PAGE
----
Camp Peña Colorado, originally known as Cantonment Peña Colorado, was a post of the United States Army for almost fifteen years in the late 1800s. It was located about four miles southwest of the site of present-day Marathon in north central Brewster County. The post was built on Peña Colorada Creek near a large spring and beneath a high bluff called Peña Colorada (Spanish for "red rock," known also in English as Rainbow Cliffs), after which the creek, spring, and the army post itself were named (though the namers were not fastidious about Spanish grammatical gender).
Indians had apparently occupied the area around Peña Colorada Springs for thousands of years. In historical times the site had been a major stopping place on the Comanche Trail to Mexico. It was first occupied by United States soldiers in late August 1879, when Companies F and G, Twenty-fifth United States Infantry Regiment, moved there from Fort Stockton. The location lay on the road connecting Fort Clark and Fort Davis, was also on the prospective southern route of the transcontinental railroad, and was within practicable supporting distance of Fort Stockton to the northeast and Fort Davis to the northwest.
The establishment of Camp Peña Colorado was likely part of a larger army strategy to increase pressure on the Apaches living in the Trans-Pecos region, who were still forcefully resisting White settlement. It is probably not coincidence, either, that the outpost was founded the same month that Victorio and his Warm Springs Apaches escaped confinement on the Mescalero reservation in New Mexico and began their flight across the Southwest and Trans-Pecos.
The primary mission of the garrison at Camp Peña Colorado, as it turned out, was to provide escort through the region, perform scout duty, and pursue bandits, border raiders, horse thieves, and the like. In July 1880 the garrison was relieved by two companies of the Twenty-fourth United States Infantry. In September Company K, First Infantry, assumed garrison duties. This company, by monthly reports, indicated its chief occupations as road building and escort duty; it remained at the post for four years. During this time the spartan post consisted of several crude huts made of stone and mud and included two long, narrow buildings, one to serve as enlisted men's barracks and the other as a storehouse. Other buildings included two smaller huts for officers' quarters and a stone granary. The coming of the Southern Pacific Railroad in 1882 just to the north, however, brought material refinement in living conditions at the post with the increased availability of commodities from the East.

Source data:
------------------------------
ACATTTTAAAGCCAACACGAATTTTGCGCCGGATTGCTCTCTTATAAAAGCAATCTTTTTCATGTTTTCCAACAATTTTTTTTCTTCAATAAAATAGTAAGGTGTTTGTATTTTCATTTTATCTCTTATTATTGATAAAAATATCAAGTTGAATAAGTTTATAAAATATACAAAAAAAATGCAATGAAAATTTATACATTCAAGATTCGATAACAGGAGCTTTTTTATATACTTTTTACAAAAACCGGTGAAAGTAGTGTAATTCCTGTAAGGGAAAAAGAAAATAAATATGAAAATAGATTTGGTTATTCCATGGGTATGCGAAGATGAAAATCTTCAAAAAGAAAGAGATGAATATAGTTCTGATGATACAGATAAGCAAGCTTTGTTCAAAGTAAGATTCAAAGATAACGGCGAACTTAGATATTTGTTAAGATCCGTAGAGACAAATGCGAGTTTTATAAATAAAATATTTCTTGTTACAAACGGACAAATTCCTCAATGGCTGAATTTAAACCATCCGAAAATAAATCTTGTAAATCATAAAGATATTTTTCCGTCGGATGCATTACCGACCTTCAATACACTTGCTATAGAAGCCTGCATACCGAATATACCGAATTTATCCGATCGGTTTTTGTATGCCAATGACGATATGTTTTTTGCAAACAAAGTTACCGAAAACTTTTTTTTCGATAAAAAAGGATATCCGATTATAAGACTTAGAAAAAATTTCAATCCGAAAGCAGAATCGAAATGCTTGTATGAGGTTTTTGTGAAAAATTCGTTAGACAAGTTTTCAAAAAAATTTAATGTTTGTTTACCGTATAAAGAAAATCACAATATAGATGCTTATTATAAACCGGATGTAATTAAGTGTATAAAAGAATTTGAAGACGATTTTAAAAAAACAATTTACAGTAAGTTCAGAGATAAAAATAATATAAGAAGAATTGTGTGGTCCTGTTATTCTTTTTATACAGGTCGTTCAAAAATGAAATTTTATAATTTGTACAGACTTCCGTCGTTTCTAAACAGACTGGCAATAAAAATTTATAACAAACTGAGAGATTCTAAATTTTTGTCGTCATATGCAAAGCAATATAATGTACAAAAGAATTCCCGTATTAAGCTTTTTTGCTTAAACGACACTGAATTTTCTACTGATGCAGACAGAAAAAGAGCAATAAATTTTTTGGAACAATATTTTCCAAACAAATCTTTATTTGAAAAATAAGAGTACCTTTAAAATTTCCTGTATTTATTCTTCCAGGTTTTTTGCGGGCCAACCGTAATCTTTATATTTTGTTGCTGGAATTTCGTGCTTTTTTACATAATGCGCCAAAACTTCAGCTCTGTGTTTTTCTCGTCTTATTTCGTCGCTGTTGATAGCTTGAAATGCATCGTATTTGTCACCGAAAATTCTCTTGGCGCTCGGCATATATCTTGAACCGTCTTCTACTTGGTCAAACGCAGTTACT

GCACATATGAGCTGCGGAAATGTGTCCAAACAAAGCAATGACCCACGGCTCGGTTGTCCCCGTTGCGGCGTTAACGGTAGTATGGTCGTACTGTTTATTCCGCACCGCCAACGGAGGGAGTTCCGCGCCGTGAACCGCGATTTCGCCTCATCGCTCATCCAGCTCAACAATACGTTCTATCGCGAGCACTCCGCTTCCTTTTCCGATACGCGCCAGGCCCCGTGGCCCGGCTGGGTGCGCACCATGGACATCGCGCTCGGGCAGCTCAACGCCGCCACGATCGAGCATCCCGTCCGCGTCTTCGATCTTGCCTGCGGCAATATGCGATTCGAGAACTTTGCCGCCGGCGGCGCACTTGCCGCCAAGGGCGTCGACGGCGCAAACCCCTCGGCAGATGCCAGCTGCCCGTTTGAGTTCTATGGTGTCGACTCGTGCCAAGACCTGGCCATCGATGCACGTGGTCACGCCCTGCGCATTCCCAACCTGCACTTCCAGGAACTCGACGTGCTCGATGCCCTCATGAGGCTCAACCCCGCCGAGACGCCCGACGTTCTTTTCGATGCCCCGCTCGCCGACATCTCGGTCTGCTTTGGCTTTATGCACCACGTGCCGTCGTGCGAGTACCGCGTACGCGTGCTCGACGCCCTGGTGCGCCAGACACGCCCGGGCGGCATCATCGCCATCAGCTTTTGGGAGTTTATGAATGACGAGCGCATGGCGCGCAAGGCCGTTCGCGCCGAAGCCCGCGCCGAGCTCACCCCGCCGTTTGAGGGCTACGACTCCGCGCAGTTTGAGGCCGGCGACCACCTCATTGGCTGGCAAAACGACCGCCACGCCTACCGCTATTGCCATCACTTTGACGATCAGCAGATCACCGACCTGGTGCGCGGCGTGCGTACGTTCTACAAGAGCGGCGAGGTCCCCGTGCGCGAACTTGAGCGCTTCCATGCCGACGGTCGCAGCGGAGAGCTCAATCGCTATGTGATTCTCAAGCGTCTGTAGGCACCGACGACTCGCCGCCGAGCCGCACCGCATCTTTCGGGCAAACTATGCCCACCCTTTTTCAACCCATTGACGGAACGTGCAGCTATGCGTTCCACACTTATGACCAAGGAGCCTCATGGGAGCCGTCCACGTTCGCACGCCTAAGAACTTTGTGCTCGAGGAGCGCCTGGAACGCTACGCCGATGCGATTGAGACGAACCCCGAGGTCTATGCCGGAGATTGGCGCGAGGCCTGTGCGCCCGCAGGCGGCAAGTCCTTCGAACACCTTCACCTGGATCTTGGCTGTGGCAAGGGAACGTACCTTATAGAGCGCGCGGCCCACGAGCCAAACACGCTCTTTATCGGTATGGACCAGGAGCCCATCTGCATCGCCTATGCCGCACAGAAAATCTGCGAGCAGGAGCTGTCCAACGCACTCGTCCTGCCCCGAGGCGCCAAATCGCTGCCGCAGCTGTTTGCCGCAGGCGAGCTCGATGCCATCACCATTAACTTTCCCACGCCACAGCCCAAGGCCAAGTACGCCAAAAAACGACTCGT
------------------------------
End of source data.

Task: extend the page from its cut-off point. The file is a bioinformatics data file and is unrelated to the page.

After July 1884 the garrison was principally composed of units of the Tenth United States Cavalry. The cavalry was needed for scouting missions and inspection of the Mexican border for Apaches and bandits. The Third Cavalry replaced the Tenth in the summer of 1885, when Geronimo and his band were causing trouble in Arizona and New Mexico. Units of the Third Cavalry made up the garrison until relieved by a temporary detachment of the Eighteenth Infantry.
Camp Peña Colorado was finally abandoned in late January 1893. By that time the settling of the country around the post was well along, and the need for United States Army troops in the Big Bend had shifted closer to the border. The site of the camp is located on Post Ranch, part of the Combs Cattle Company. The company's founder, David St. Clair Combs, early trail driver and prominent Texas rancher, donated the land around Peña Colorada Springs for a park in 1935. A historical marker was erected the next year on the location of the former outpost. The park is still enjoyed by residents of the area, among whom the spot is commonly known simply as the Post.
Clifford B. Casey, Mirages, Mysteries and Reality: Brewster County, Texas, the Big Bend of the Rio Grande (Hereford, Texas: Pioneer, 1972). M. L. Crimmins, "Camp Pena Colorado, Texas" (West Texas Historical and Scientific Society Publication 6 ). William H. Leckie, The Buffalo Soldiers: A Narrative of the Negro Cavalry in the West (Norman: University of Oklahoma Press, 1967). Clayton W. Williams, Texas' Last Frontier: Fort Stockton and the Trans-Pecos, 1861–1895 (College Station: Texas A&M University Press, 1982).
Late Nineteenth-Century Texas
The following, adapted from the Chicago Manual of Style, 15th edition, is the preferred citation for this entry.
Richard A. Thompson,
“Camp Peña Colorado,”
Handbook of Texas Online,
accessed January 17, 2022,
Published by the Texas State Historical Association.
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